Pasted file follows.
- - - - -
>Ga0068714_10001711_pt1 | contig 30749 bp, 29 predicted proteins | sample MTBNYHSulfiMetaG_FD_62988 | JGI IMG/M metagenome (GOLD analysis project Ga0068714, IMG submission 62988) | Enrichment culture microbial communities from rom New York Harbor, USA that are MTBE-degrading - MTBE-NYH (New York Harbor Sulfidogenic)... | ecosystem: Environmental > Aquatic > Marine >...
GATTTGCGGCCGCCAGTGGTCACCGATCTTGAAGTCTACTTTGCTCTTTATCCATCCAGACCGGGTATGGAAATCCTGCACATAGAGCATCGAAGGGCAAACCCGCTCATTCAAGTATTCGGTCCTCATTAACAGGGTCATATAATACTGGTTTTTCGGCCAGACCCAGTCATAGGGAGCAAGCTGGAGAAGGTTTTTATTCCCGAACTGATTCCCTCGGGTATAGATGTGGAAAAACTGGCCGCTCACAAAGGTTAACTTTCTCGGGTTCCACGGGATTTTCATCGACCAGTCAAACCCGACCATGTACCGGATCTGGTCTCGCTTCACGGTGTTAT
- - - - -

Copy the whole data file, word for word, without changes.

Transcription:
>Ga0068714_10001711_pt1 | contig 30749 bp, 29 predicted proteins | sample MTBNYHSulfiMetaG_FD_62988 | JGI IMG/M metagenome (GOLD analysis project Ga0068714, IMG submission 62988) | Enrichment culture microbial communities from rom New York Harbor, USA that are MTBE-degrading - MTBE-NYH (New York Harbor Sulfidogenic)... | ecosystem: Environmental > Aquatic > Marine >...
GATTTGCGGCCGCCAGTGGTCACCGATCTTGAAGTCTACTTTGCTCTTTATCCATCCAGACCGGGTATGGAAATCCTGCACATAGAGCATCGAAGGGCAAACCCGCTCATTCAAGTATTCGGTCCTCATTAACAGGGTCATATAATACTGGTTTTTCGGCCAGACCCAGTCATAGGGAGCAAGCTGGAGAAGGTTTTTATTCCCGAACTGATTCCCTCGGGTATAGATGTGGAAAAACTGGCCGCTCACAAAGGTTAACTTTCTCGGGTTCCACGGGATTTTCATCGACCAGTCAAACCCGACCATGTACCGGATCTGGTCTCGCTTCACGGTGTTAT